- (Continuity/Achimedean) This axiom (and acceptable weaker versions of it) is much more subtle that it seems; "No choice is infinity important" is what it seems to say, but " 'I could have been a contender' isn't good enough" is closer to what it does. Anyway, that's a discussion for another time.
Here I'll explain briefly what I mean by it. Let's drop that axiom, and see what could happen. First of all, we could have a utility function with non-standard real value. This allows some things to be infinitely more important than others. A simple illustration is lexicographical ordering; eg my utility function consists of the amount of euros I end up owning, with the amount of sex I get serving as a tie-breaker.
There is nothing wrong with such a function! First, because in practice it functions as a standard utility function (I'm unlikely to be able to indulge in sex in a way that has absolutely no costs or opportunity costs, so the amount of euros will always predominate). Secondly because, even if it does make a difference... it's still expected utility maximisation, just a non-standard version.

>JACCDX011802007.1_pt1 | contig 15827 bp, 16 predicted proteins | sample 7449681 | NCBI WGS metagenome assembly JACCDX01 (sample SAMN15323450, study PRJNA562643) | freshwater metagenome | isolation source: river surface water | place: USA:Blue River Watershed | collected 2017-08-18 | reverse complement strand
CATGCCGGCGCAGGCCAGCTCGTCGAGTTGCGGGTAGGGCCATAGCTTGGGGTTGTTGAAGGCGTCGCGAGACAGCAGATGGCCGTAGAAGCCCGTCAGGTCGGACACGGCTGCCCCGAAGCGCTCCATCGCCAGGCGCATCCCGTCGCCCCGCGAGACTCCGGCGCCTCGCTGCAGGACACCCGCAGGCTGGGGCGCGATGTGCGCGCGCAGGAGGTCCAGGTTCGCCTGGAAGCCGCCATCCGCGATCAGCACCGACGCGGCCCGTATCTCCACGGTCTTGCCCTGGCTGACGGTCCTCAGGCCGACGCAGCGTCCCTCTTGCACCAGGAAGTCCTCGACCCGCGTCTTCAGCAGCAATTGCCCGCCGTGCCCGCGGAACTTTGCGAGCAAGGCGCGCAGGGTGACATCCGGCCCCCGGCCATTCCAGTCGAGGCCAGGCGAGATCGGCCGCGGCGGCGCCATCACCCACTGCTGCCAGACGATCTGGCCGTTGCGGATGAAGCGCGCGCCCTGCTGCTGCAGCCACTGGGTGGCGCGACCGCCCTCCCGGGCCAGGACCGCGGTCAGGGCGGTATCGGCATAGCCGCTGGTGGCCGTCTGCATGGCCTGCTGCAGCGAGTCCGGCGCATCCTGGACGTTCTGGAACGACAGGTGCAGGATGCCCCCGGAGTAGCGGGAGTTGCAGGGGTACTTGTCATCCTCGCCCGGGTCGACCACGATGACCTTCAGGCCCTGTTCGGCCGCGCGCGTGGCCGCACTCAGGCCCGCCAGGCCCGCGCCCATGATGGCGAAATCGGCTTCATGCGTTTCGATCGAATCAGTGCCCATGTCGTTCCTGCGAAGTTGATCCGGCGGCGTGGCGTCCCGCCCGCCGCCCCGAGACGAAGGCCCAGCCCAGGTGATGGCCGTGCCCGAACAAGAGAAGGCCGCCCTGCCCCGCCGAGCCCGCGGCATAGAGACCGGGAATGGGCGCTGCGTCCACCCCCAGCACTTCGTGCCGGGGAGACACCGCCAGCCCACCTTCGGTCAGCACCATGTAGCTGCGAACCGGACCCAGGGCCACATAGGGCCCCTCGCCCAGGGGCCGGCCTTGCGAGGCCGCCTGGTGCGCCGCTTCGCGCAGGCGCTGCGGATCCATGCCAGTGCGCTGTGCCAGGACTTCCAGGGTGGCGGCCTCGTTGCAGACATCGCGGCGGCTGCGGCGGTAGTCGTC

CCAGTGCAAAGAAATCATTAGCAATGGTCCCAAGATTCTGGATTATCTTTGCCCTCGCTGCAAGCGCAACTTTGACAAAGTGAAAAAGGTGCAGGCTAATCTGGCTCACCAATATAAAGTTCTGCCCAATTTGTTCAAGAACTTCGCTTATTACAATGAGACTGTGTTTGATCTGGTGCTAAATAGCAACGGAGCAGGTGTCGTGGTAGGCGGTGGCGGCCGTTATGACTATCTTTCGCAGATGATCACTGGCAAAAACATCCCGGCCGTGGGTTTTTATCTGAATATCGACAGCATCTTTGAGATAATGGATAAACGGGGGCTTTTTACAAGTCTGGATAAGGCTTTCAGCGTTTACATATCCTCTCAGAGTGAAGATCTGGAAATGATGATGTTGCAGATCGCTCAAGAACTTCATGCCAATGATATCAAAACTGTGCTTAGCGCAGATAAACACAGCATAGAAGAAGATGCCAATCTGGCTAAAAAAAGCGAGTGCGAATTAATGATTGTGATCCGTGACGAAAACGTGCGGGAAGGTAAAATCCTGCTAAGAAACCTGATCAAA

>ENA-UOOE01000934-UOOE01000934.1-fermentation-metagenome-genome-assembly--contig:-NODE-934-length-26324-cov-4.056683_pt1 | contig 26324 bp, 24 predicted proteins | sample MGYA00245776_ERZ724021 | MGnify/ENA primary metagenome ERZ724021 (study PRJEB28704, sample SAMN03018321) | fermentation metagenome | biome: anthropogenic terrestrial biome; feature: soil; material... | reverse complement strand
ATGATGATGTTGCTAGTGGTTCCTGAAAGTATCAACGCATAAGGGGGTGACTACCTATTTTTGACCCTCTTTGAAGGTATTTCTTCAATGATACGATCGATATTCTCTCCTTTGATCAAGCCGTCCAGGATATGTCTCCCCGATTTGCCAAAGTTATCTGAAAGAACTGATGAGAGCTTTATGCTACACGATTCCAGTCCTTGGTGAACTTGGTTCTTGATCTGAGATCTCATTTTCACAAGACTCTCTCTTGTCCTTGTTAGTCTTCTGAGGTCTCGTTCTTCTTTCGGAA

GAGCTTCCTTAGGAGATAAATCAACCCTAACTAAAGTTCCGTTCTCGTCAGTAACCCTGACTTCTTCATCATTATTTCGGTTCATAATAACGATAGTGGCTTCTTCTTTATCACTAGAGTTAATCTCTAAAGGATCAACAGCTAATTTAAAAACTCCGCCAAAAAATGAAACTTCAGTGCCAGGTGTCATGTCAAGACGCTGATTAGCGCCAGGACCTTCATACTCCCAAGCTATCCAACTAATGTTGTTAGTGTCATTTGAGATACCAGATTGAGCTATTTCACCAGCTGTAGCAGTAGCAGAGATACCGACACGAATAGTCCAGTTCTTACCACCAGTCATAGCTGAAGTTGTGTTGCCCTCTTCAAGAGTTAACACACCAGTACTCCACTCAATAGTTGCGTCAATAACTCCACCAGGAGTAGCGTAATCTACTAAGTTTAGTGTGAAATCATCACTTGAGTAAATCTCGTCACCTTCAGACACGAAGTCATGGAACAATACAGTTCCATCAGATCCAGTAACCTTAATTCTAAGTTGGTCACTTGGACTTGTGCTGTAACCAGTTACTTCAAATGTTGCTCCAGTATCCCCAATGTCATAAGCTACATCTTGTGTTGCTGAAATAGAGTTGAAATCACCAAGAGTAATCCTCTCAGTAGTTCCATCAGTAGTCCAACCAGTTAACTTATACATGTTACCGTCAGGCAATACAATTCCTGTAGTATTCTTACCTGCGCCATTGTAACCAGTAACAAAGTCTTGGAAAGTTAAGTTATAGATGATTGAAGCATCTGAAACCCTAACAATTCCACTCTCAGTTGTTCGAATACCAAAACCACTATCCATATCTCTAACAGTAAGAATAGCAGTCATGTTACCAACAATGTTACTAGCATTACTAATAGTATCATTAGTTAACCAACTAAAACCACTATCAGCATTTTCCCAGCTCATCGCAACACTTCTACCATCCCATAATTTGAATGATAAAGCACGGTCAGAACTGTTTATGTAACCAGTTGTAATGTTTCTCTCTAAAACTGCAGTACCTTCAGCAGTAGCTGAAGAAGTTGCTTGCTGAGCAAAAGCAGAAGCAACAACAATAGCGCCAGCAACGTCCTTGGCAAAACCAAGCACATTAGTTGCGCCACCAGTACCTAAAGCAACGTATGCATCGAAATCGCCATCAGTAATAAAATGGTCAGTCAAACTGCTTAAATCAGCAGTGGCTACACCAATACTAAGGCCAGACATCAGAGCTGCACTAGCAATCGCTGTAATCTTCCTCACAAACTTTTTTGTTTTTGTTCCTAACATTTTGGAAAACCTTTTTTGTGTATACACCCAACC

But worse things can happen if you drop the axiom. Consider this decision criteria: I will act so that, at some point, there will have been a chance of me becoming heavy-weight champion of the world. This is compatible with all the other vNM axioms, but is obviously not what we want as a decision criteria. In the real world, such decision criteria is vacuous (there is a non-zero chance of me becoming heavyweight champion of the world right now), but it certainly could apply in many toy models.
That's why I said that the continuity axiom is protecting us from "I could have been a contender (and that's all that matters)" type reasoning, not so much from "some things are infinitely important (compared to others)".
Also notice that the quantum many-worlds version of the above decision criteria - "I will act so that the measure of type X universe is non-zero" - does not sound quite as stupid, especially if you bring in anthropics.